-'CAN'T', refers to his ability, which may be limited by several things. He also adds 'any' to both 'intent', and 'motive', suggesting a need to persuade via emphasis. Both sentences would make the same point, without the use of the word 'any'.

"He didn't have any motive".

-It is impossible for him to know the police chief's motive, or his state of mind when he pulled the trigger. His 'motive' for shooting his wife could have been anger, control, paranoia, etc. The lack of an obvious financial motive, (or another type of personal gain) does equate to a lack of "any motive". This is stated in the negative, and assumes a closeness to the perpetrators state of mind that I find revealing of the Prosecutor's bias. He does not speak from his own point of view, in general terms such as, 'I see no motive', or even, 'there's no motive'...instead he speaks in defense of the chief, citing his point of view.

Then comes the 'if':

"The criminal activity, IF the grand jury indicts, is he recklessly brings a gun to bed with him after having ingested sleep medication and alcohol," Ballard said. He said he plans to present the case to a grand jury April 15.

-He needlessly adds, "if the grand jury indicts", when stating the criminal activity which justifies the charges he brought. This needless addition shows his reduced commitment.

Unknown said...

Should say, "doesn't equate".

Unknown said...


Tania Cadogan said...

Wouldn't his previous divorce from her, the allegations of domestic violence count as motive??

Given his track record regarding marriage, was another divorce on the horizon?

Was he seeing anyone else behind his wife's back?

There are plenty of motives if one takes the time o look at his track record.

Statement Analysis Blog said...

Answers are getting closer and closer...

warmer, warmer, warmer...


Anonymous said...

I'm glad some kind of charge is made though a misdemeanor seems mild. If someone was paralyzed from someone drunk driving what would the charge be? I agree there's no evidence for attempted, premeditated murder. Drugs and alcohol played a role.

Divorce is not a motive for murder; they reconciled, right?

The "allegations" abuse are thus far Internet gossip. Where in the public record (including public statements of his wives) is any proof of this? Did the gossip state "abusive" or clearly state physical assault? Why didn't any ex wife state physical abuse in divorce papers? Seems like it would have worked to their advantage to state it there. Am I wrong or is this allegation of abuse from an unnamed, unquoted internet source? And you say "domestic violence"; I've only seen "abuse" which could be verbal.

So, yeah, let's take the time to look at his record. When we look, what's the best source of proof he beat his wife?

Anonymous said...


Unknown said...

This is helpful! I have been given permission to call Richard Haynes Sr. To ask him questions. He is the father of missing Kittitas Washington boy Cody Haynes. I wish you could make this call for me!! I have been reading up on everything I can, don't wanna mess up this opportunity.

Anonymous said...

“She lived in fear of the guy,” the anonymous nurse said. “We all thought she was making a mistake when she left the job to move back with him in Atlanta. Our understanding is that there was mental and physical abuse.”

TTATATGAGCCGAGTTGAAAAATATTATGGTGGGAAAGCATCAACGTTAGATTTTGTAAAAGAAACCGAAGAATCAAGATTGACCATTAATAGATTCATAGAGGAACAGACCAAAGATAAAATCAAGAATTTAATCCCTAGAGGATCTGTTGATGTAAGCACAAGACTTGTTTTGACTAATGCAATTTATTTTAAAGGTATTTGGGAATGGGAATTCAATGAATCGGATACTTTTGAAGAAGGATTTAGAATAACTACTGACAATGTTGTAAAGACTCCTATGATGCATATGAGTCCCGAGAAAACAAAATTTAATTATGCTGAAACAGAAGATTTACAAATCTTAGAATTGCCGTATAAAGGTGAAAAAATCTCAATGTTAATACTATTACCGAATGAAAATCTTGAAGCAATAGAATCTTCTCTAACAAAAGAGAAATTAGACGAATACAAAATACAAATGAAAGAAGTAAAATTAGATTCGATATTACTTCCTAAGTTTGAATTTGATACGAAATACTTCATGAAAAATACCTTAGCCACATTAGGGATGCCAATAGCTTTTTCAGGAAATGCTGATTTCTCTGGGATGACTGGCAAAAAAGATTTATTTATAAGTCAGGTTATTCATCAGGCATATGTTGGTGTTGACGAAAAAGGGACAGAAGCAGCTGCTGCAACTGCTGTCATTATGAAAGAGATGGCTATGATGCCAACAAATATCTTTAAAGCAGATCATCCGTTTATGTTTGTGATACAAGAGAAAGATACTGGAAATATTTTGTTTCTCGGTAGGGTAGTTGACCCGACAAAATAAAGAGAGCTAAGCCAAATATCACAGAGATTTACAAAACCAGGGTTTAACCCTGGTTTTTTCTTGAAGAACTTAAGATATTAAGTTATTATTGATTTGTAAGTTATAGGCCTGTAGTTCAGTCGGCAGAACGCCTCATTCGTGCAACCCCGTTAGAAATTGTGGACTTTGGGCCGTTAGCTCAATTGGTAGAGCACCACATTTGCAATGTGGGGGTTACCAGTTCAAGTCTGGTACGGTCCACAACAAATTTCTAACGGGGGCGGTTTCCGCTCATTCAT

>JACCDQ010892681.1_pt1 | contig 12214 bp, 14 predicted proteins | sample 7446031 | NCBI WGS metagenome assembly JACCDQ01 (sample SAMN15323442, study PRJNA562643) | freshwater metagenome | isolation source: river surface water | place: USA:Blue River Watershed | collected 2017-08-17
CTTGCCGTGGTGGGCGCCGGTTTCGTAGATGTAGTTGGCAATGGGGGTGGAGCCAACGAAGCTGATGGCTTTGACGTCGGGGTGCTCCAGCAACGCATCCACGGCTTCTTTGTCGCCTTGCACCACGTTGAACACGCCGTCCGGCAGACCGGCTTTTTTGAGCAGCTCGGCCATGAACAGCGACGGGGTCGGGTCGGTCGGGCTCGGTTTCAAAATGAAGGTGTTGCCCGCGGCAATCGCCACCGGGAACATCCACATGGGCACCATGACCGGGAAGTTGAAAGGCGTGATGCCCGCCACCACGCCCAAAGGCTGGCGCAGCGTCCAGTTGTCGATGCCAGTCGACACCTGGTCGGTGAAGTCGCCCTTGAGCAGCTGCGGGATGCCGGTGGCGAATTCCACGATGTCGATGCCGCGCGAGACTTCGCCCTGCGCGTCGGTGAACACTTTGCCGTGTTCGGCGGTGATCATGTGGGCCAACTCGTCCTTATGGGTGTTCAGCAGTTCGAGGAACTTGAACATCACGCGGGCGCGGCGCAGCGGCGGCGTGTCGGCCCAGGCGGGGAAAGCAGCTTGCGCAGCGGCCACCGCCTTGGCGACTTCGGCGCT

I found that at

I cannot find any other news (non-blog) source that ran with that quotation.

Further, how does it hold up in analysis?

No first person singular commitment.

"Our understanding is" is a pretty weak beginning if we are verifying first hand knowledge. Maggie didn't tell this person she had been verbal and physically abused.

So, anonymous gossipextra source who can't commit to first hand knowledge. Is that enough?

Anonymous said...

You'd need to be a super-duper good listener. I took a class in college on listening. we learned how to listen and not have to take notes...


Anonymous said...

The persuasive teqnique is TOUCH.

Tania Cadogan said...

Touch when talking to someone makes them remember what you are saying to them subconsciously better than without touch.

It is a trick often used by magicians when asking the subject to think about something or to select something from a range of choices.
When the word/idea you want them to remember is said a light touch on their arm/hand/leg generates the link.

I don't know about others, when i talk to someone be it a friend, a stranger, someone doing a service for me i am tactile. i touch them when i talk to them and hug them at the end.
It lets them know i am interested in what they are saying and to continue and also helps them to remember me (a case in point a year or so after i hugged a stranger whilst i was wearing my stetson and in a different town , mom got talking to selfsame stranger a year later to pass the time whilst i bimbled around a store for a specific item .
When i came out and chatted with him and mom his face didn't ring a bell but his light scottish accent did He said the hat sort of rang a bell but he didn't know from where, he said as soon as she hugged me i remembered.
It turns out after we had last chatted he had stopped drinking completely and had now gotten a good paying job.

Cue more hugs.

Everyone should hug more, it makes the world a happier place.

Unknown said...

Using the subject's own language is the best technique.